Making OH Rules Easier for Everyone

Don’t let that stop you.

For the most part one of the big problems with all the JSR223 libraries is lack of examples and lack of documentation. If you start sharing I guarantee you will get some followers and end up on the same page with a few users at least.

Please share your ideas and code! It all helps. :smiley: And you clearly have a lot of good ideas and if the sample code is any indication your code is clear and concise.

2 Likes

Let’s move the name calling to PMs or off the forum. Sarcasm and joking around is too easy to misunderstand, particularly on an international forum where the bulk of users are not native English speakers. and nuance is lost.

JSR223 has several advantages.

We have it now. (first to market)

There is more than one person using it/pushing it on OH. (better support in OH)

It supports two top ten most used languages now. (networking effects)

It seems to be lost now but a long time ago an essay from Neil Stephenson’s In the Beginning there Was the Command Line entitles “MGB, Tanks and Batmobiles” that circled the Internet. In it he used an extended metaphor comparing operating systems to cars. Windows was a massive station wagon, Mac OS (this was well before OSX) was a hermetically sealed sports car, Linux was a tank and BeOS was the Batmobile.

I used Be in its day. It was phenomenal. Damn I loved working in Be. And that statement definitely ages me.

But today we still have the station wagon and the tank and a new sports car rebuilt from the ground up. The Batmobile is all but gone and frankly has been long since surpassed in capability and features by even the station wagon.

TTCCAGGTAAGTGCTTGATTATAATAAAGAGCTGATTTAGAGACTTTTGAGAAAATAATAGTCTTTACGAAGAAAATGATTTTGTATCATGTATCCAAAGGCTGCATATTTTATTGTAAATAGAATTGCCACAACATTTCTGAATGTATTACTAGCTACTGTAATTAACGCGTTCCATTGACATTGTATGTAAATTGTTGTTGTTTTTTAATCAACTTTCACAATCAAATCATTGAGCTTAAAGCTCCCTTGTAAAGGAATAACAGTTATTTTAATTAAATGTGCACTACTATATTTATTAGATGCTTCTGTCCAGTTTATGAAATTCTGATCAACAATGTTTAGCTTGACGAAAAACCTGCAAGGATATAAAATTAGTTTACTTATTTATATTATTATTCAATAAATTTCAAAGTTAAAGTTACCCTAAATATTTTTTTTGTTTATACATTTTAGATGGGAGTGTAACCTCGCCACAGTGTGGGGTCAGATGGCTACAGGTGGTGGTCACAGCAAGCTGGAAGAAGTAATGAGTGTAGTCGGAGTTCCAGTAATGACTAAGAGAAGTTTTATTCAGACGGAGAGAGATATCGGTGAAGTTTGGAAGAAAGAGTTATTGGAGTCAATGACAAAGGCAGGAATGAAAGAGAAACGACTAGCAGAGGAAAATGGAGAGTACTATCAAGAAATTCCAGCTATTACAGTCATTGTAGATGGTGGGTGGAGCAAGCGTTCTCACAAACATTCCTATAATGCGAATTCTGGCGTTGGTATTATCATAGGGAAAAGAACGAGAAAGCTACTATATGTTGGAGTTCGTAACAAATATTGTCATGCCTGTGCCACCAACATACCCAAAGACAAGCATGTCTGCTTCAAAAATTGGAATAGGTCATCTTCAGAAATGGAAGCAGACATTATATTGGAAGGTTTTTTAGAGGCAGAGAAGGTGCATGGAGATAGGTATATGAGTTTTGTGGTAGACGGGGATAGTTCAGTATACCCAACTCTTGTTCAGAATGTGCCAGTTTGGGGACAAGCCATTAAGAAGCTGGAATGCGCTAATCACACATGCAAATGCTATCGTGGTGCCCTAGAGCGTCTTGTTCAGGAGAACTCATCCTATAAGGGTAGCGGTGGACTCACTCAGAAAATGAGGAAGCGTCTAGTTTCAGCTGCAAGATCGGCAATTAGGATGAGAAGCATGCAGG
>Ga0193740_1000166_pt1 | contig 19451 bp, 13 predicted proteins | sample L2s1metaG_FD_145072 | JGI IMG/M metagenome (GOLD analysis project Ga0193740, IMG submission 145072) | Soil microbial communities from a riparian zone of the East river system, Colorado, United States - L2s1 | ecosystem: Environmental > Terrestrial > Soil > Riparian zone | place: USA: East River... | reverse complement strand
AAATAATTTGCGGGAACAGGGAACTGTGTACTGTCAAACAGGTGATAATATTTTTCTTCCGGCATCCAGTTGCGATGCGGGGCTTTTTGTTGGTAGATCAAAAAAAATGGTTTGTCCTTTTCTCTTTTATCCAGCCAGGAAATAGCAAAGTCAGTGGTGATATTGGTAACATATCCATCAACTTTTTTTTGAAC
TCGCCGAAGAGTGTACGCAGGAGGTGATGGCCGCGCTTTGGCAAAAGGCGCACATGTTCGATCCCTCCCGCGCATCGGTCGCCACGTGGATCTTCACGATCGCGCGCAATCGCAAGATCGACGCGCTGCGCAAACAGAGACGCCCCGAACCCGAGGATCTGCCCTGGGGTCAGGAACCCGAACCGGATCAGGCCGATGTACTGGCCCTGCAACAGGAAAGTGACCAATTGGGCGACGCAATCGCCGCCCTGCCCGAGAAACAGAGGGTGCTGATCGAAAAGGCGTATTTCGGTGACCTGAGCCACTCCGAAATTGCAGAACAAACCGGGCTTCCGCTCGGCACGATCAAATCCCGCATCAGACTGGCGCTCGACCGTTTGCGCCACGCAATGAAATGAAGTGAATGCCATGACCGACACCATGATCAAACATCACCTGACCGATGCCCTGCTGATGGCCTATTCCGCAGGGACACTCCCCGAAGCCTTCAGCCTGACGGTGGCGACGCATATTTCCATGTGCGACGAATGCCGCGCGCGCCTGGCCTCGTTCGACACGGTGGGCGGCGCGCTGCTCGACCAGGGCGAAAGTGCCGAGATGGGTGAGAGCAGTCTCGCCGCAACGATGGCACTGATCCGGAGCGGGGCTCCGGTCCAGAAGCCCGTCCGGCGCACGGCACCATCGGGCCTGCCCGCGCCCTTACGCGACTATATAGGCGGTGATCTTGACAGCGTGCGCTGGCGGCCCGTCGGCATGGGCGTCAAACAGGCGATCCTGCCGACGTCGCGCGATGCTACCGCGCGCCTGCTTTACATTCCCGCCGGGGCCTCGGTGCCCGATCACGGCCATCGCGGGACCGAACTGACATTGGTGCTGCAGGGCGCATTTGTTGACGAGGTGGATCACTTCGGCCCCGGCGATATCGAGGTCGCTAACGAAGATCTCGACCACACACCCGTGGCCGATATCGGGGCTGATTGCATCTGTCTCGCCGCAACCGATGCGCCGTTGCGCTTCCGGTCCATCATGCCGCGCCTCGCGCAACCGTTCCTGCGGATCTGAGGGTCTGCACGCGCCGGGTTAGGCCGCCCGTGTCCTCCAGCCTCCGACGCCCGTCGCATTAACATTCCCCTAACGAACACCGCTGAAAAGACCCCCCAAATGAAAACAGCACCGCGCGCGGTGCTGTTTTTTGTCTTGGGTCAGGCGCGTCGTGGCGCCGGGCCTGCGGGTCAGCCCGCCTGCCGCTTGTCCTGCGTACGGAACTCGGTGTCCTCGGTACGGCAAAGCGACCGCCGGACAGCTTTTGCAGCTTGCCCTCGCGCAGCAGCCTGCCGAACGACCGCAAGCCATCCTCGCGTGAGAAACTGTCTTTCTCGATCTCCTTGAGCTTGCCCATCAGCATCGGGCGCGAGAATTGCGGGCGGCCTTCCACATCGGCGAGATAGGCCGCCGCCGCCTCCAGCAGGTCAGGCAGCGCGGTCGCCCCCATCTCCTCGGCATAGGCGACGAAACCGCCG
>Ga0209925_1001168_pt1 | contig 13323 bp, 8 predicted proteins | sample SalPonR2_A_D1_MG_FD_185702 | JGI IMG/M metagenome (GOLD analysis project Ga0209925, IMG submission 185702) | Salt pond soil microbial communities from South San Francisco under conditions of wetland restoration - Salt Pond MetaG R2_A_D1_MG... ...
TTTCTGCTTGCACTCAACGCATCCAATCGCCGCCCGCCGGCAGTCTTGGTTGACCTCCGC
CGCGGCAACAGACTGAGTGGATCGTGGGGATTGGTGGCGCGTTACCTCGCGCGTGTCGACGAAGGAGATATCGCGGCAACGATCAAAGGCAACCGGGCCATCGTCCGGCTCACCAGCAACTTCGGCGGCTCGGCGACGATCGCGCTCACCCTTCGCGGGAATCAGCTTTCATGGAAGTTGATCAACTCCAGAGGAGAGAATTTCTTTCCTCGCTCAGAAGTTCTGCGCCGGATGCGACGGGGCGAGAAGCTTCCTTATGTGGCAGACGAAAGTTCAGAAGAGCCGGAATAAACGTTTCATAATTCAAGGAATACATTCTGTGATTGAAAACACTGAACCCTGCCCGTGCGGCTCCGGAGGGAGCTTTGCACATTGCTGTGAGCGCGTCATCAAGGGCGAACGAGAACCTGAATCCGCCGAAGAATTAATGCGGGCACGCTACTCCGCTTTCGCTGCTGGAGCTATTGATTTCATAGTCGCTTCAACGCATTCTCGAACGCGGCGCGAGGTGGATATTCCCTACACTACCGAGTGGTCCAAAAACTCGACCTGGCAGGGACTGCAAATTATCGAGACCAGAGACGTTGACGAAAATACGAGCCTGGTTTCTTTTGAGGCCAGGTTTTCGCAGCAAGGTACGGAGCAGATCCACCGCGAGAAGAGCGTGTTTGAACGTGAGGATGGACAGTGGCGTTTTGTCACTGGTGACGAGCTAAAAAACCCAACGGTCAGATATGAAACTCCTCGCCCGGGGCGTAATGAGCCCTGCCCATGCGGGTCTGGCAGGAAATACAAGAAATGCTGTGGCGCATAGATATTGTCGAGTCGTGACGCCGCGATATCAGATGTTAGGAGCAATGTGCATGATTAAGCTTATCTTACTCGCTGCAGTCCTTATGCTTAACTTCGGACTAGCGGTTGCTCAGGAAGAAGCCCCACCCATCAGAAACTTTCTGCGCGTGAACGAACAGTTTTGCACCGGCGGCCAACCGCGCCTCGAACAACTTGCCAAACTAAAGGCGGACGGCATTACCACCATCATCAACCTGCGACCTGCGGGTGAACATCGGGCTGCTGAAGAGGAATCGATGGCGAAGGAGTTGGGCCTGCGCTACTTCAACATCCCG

Java looks like the station wagon. Python looks like the tank. I don’t know what the sports car would be, maybe Ruby. Right now, Kotlin looks a whole lot like the Batmobile to me. It may be the most awesome thing ever but that isn’t enough. Superior technologies die out to “good enough” all the time.

And to be fair, Rules DSL is a moped.

1 Like

So true! :slight_smile:

1 Like

I agree, when Amazon echo first can out. I developed a few “Alexa skills” using javascript. Without tons of internet support and tutorials I would still be working on the first skill. I did learn a few things, at the time, through trial and error but I’m no programmer. This was several years ago, I wished I would have kept developing and learning but I ran out of idea’s for new skills.

If JSR223 is similar to javascript, I’ll have to read up on JSR223, I’m willing to give it a try. Worst case, I fall flat on my face and revert back to Rules DSL.

Can I use both Rules DSL and JSR223 with my OH set up (installed via openhabian image on RPI), or would a fresh install on a test server be the better route?

Thanks

It is a way to write Rules in Jython, JavaScript, or Groovy.

You can use them in parallel.

JavaScript will be easier to set up and started initially. There are more users on the forum working with Jython though so there will be more support with that language. I’d like to see more docs and support for JavaScript and Groovy though.

Just a FTR. Please review below syntax, comment, criticize on improving readability.

You need to trade “a little readability” compared to ESH rules DSL but you get full IDE support, first class Java integration, ESH/OH community no longer has to maintain/improve/promote a rules VM, and robustness+goodies of Kotlin and of course tones of examples/tutors/support from Android and Kotlin community.